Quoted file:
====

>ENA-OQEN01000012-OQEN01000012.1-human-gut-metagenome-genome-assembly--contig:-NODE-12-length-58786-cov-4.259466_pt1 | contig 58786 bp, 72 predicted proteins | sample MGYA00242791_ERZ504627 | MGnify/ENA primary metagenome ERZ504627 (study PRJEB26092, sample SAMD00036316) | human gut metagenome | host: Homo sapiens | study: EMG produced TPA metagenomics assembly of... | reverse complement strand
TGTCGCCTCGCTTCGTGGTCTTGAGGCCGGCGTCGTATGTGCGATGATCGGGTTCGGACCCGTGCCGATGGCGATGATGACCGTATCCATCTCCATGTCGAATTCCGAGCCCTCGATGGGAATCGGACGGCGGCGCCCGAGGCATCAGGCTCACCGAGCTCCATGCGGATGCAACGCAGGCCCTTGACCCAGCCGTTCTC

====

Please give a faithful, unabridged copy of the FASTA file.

>ENA-OQEN01000012-OQEN01000012.1-human-gut-metagenome-genome-assembly--contig:-NODE-12-length-58786-cov-4.259466_pt1 | contig 58786 bp, 72 predicted proteins | sample MGYA00242791_ERZ504627 | MGnify/ENA primary metagenome ERZ504627 (study PRJEB26092, sample SAMD00036316) | human gut metagenome | host: Homo sapiens | study: EMG produced TPA metagenomics assembly of... | reverse complement strand
TGTCGCCTCGCTTCGTGGTCTTGAGGCCGGCGTCGTATGTGCGATGATCGGGTTCGGACCCGTGCCGATGGCGATGATGACCGTATCCATCTCCATGTCGAATTCCGAGCCCTCGATGGGAATCGGACGGCGGCGCCCGAGGCATCAGGCTCACCGAGCTCCATGCGGATGCAACGCAGGCCCTTGACCCAGCCGTTCTC